AK: In the second HBO documentary about your work, Naked World, you have difficulty recruiting volunteers to pose naked in Paris. A young woman states, "We are very open-minded about nudity in art and very narrow-minded with nudity in normal life." How have things changed since that was shot in 2001? How was it working with the people in Lyon?

ST: Four years ago I started to work with cultural institutions on a more visible level. The Museum of Contemporary Art, Montreal, and SITE Santa Fe commissioned projects in 2001, and many more have followed. I think people's knowledge of my work at an institutional level, as well as my position as an invited artist of the Lyon Biennale, gave confidence to the new French participants. This confidence, an intellectual association, brought more people to the Lyon installation than I had expected, some 1,500 of them!

The people of Lyon are very independent. It's a good trait in life, but it didn't make my task of organizing them any easier. The outcome was wonderful, but it took a long time to get the undressed participants into position. Maybe it was the language barrier or communication difficulties, or maybe it was their independence, but eventually it came together.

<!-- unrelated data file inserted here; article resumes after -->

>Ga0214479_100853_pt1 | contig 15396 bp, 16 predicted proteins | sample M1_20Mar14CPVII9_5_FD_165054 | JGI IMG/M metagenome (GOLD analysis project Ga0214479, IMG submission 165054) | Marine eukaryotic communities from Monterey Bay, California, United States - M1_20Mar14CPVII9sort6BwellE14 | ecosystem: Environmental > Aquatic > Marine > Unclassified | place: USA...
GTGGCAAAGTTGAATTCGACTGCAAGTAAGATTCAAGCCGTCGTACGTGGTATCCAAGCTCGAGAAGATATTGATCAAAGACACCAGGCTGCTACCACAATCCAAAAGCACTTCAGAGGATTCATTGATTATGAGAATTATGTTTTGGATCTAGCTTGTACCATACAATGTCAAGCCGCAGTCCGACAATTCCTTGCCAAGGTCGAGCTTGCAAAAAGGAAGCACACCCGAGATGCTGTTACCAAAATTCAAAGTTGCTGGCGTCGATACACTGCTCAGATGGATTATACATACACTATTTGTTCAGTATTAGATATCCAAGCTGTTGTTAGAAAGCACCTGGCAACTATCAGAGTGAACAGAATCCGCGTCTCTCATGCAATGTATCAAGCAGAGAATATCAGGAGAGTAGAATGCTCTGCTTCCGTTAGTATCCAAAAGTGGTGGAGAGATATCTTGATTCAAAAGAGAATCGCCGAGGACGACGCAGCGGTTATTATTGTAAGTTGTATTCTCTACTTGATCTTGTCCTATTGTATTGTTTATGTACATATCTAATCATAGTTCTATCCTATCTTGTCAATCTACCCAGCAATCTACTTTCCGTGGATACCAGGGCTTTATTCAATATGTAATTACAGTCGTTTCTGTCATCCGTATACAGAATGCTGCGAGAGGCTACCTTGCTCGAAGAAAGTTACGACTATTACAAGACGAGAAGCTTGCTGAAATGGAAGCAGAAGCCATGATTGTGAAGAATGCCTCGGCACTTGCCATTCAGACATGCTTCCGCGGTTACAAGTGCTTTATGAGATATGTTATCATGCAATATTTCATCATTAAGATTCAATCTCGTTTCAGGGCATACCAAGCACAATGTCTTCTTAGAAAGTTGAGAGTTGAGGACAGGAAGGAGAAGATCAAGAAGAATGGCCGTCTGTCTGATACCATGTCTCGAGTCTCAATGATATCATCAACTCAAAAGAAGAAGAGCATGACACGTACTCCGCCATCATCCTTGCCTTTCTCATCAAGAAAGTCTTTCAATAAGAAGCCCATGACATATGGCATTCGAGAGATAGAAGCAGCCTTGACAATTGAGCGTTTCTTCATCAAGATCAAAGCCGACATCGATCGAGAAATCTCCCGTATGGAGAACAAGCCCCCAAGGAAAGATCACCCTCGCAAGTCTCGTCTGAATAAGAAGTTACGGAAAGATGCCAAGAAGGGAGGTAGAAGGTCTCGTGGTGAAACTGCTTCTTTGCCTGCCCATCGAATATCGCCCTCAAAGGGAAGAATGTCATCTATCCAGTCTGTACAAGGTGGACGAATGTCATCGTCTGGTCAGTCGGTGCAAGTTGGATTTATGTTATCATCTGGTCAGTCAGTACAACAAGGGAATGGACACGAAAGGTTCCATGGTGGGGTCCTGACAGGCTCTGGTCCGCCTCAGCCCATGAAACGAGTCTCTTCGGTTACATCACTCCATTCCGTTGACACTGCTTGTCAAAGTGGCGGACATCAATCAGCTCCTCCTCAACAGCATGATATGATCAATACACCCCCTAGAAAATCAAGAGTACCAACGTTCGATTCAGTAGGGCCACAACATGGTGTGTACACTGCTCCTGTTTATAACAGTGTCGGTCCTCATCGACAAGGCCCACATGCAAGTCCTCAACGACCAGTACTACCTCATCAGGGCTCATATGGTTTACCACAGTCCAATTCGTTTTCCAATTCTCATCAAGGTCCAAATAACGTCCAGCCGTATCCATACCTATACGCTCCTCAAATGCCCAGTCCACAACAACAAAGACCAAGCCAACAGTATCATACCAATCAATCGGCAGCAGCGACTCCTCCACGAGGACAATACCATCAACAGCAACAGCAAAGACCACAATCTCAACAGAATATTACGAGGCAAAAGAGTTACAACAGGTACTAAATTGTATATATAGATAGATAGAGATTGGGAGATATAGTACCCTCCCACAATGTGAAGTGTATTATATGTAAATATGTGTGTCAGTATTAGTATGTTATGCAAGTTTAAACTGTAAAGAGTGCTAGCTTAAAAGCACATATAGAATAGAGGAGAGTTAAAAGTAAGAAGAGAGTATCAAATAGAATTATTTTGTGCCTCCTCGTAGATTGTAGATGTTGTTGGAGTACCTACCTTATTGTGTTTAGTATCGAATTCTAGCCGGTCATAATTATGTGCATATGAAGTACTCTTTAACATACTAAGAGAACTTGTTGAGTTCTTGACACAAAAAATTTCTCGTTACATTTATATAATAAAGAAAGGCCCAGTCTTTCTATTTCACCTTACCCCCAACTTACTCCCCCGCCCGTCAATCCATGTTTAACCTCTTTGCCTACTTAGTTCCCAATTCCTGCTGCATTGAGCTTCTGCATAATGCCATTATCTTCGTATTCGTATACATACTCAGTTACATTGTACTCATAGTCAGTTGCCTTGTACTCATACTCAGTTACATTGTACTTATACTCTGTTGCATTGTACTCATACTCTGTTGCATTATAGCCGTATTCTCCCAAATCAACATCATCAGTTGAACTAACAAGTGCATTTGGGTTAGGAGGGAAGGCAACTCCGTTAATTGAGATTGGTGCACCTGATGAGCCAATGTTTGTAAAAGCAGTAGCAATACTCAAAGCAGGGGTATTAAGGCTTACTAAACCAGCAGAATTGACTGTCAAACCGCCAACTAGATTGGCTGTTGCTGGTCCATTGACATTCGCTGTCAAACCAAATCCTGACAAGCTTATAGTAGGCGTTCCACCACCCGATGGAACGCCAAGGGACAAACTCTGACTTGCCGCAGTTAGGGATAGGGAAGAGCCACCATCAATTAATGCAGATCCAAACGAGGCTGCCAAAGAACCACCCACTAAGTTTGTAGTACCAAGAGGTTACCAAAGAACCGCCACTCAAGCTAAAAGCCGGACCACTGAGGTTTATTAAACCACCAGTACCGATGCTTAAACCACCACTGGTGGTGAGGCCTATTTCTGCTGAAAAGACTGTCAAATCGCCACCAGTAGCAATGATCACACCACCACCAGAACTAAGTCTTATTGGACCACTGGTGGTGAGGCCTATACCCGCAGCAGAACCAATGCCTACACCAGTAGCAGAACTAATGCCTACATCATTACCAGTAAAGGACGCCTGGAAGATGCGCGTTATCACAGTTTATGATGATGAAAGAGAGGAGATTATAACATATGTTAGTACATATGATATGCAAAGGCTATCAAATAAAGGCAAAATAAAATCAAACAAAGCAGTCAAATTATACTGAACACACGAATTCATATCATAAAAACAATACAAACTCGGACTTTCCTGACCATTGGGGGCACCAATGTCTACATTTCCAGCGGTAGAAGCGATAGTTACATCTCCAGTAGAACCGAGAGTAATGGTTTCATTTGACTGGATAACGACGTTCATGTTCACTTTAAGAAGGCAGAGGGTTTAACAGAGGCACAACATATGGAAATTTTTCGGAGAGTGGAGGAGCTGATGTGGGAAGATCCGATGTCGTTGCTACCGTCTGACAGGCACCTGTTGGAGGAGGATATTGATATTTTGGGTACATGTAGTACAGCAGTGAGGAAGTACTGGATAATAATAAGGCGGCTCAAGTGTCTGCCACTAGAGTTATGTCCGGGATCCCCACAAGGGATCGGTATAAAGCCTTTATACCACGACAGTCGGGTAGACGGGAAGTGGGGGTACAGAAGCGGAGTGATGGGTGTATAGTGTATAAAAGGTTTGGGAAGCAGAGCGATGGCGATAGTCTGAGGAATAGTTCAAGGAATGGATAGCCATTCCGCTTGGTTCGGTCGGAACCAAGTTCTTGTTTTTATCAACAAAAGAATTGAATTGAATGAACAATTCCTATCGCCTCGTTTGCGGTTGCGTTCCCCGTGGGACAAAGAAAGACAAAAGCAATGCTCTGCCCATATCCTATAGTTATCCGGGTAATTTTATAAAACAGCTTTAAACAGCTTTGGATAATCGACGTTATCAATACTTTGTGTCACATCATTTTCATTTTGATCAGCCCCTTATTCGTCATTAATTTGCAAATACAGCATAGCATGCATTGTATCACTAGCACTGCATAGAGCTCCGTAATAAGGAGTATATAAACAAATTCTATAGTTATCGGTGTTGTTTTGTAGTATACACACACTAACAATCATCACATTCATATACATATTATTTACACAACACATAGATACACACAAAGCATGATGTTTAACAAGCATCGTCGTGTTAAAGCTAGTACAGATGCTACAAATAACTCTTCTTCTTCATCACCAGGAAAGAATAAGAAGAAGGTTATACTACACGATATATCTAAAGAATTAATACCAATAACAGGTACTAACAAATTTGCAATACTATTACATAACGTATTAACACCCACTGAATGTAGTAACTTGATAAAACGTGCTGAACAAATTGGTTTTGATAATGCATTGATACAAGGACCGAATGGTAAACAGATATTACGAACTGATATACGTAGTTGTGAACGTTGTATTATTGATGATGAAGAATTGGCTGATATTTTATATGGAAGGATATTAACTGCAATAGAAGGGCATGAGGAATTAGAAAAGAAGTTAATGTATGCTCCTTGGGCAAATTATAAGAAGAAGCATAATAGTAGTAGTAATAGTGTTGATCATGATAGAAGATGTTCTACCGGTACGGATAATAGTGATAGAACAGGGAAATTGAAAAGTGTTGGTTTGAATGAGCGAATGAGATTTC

It took six months of planning in New York and three visits to Lyon to organize the Biennale commission, which involved two days of live installations. On the first day, I assembled the largest group at a shipping dock with stacked, multicolored cargo containers and another group on a peninsula, where the two major rivers of the city converge. The second day was more intimate: 300 participants were installed on a bridge, and there were two additional setups within walking distance. These second-day installations are becoming more frequent, as they enable me to make works that are less democratic than the initial installation, which incorporates thousands of people. Big is not always better.